An official with the Global Fund to Fight AIDS, Tuberculosis and Malaria said that its has been forced to cease giving new grants until 2014 because of global economic woes brought on by debt crises in the U.S. and Europe.
An independent panel recommended in September that the fund must adopt tougher financial safeguards after it weathered a storm of criticism and doubts among some of its biggest donors.
The fund created the panel - chaired by former U.S. Health and Human Services Secretary Michael Leavitt and ex Botswana President Festus Mogae - in March to address concern among donors after Associated Press articles in January about the loss of tens of millions of dollars in grant money because of mismanagement and alleged fraud.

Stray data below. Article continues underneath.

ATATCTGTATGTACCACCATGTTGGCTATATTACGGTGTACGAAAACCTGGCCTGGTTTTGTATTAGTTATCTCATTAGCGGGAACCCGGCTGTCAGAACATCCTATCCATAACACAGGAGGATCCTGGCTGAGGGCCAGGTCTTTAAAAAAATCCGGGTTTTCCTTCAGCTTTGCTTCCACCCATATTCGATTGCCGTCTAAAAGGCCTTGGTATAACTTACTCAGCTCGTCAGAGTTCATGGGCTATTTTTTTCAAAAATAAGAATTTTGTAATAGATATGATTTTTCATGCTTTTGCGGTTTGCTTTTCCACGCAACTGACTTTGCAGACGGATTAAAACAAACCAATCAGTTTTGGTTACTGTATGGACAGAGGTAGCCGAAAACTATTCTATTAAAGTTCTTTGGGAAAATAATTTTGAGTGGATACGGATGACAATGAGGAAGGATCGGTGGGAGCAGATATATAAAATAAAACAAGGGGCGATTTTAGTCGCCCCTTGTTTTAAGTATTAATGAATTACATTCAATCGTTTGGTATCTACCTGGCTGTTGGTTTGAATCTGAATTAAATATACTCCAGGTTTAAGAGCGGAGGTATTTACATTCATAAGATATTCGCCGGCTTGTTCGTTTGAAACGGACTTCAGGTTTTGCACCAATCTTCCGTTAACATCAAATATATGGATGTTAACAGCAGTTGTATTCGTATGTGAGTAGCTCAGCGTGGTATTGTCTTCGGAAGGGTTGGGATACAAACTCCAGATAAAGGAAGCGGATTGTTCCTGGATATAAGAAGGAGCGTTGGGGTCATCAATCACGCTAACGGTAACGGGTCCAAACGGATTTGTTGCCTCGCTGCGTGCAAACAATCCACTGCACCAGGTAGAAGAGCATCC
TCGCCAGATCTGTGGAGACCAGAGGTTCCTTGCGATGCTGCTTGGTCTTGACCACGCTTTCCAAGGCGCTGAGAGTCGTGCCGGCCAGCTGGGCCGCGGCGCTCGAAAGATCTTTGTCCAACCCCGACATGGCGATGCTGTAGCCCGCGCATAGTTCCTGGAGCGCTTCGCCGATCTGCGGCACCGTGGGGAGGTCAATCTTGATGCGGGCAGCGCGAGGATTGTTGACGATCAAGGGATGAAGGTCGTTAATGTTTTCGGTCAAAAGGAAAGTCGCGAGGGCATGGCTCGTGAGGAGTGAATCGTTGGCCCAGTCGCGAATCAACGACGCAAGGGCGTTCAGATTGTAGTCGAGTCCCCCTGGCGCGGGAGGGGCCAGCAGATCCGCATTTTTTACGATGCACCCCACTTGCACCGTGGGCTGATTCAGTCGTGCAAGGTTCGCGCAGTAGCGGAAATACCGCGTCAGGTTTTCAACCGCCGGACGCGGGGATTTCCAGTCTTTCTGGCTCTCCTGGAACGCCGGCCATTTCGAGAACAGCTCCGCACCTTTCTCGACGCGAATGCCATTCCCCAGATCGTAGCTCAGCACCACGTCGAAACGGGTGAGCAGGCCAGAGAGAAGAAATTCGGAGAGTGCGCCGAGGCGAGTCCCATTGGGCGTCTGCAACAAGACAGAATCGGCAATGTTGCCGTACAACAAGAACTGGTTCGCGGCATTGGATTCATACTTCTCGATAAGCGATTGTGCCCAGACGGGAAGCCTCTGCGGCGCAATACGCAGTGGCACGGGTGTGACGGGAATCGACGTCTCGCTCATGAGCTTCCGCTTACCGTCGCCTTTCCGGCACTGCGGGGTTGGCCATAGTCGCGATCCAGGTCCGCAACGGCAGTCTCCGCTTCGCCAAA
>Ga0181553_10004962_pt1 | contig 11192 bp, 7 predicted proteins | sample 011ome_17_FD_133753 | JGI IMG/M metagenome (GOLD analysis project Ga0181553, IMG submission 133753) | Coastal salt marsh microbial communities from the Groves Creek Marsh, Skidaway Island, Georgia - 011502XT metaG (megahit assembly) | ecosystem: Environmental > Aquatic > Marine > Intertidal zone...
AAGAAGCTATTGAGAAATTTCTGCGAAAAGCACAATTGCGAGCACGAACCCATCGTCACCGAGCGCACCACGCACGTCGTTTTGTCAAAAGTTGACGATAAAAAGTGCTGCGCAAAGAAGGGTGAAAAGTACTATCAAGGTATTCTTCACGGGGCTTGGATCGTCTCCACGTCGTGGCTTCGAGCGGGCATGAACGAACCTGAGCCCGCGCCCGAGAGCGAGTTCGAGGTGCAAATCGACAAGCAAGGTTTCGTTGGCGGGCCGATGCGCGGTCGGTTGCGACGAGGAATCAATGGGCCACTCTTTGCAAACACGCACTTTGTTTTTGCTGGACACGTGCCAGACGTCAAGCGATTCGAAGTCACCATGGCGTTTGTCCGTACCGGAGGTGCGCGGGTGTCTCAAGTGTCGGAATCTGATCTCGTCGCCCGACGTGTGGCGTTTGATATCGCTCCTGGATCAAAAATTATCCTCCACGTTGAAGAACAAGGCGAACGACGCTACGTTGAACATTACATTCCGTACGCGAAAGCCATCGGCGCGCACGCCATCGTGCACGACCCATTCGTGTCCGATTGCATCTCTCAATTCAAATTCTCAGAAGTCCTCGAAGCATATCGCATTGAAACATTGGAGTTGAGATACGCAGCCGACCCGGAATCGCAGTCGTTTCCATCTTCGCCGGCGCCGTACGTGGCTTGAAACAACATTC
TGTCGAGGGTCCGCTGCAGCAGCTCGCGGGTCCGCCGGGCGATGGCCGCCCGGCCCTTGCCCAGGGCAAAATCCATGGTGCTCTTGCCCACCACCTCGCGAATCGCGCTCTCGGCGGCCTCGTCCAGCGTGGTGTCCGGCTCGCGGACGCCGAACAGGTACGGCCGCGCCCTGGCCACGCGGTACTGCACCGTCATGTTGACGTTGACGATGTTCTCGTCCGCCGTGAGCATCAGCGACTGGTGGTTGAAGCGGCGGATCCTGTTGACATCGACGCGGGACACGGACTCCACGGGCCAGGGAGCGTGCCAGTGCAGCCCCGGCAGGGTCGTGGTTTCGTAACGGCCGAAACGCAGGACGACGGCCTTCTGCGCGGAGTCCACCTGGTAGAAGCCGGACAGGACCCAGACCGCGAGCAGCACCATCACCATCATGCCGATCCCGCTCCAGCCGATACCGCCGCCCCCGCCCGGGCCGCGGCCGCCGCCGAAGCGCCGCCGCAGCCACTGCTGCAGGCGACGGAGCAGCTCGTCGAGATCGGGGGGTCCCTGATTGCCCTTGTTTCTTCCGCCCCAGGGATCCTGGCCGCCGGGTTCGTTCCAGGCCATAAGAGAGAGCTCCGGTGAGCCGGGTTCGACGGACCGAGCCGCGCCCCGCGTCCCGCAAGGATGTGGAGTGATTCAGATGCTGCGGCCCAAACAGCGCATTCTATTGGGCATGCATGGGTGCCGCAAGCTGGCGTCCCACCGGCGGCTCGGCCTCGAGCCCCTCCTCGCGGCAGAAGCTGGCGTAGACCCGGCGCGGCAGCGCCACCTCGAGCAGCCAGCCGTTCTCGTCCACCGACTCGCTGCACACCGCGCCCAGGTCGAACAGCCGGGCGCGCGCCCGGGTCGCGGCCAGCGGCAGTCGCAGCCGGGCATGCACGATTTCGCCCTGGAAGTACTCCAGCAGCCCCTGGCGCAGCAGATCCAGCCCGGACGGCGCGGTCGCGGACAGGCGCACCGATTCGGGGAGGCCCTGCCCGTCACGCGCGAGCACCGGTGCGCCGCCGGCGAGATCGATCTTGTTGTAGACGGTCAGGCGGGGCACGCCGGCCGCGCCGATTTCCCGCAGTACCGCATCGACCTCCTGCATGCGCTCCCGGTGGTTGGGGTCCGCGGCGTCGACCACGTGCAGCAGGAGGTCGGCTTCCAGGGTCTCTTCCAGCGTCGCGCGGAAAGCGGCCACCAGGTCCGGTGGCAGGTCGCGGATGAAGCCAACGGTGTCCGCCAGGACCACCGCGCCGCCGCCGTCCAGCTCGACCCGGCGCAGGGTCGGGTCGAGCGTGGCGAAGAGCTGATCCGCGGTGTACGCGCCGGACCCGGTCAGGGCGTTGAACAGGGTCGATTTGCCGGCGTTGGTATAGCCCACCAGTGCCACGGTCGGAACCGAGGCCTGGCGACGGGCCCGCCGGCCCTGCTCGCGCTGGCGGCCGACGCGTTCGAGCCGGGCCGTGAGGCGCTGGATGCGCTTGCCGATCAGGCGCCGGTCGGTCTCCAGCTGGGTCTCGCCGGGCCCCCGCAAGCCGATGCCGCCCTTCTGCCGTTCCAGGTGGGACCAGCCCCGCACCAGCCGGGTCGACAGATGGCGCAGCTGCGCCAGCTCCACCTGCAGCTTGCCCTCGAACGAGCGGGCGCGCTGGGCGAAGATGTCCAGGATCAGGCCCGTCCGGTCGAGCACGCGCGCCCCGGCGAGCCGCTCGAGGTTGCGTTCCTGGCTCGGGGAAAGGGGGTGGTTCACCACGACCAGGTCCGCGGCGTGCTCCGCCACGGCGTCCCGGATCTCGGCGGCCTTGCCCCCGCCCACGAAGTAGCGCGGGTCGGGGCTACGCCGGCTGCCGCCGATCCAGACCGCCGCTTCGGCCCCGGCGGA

The Geneva-based fund was set up in 2002 as a new way to coordinate world efforts against the diseases and to speed up emergency funds from wealthy nations and donors to the places hardest hit. Outside of its donor nations and celebrity backers, the biggest private donor is the Bill & Melinda Gates Foundation that has pledged $1.15 billion and provided it with $650 million so far.
Since its creation, the fund, which is strictly a financing tool, has disbursed some $15 billion for programs - $2.8 billion this year alone, including to pay for treatment for around half the developing world's AIDS sufferers.
With donations now harder to come by, the fund says it can only afford to keep existing AIDS programs going, but not expand its services or add new patients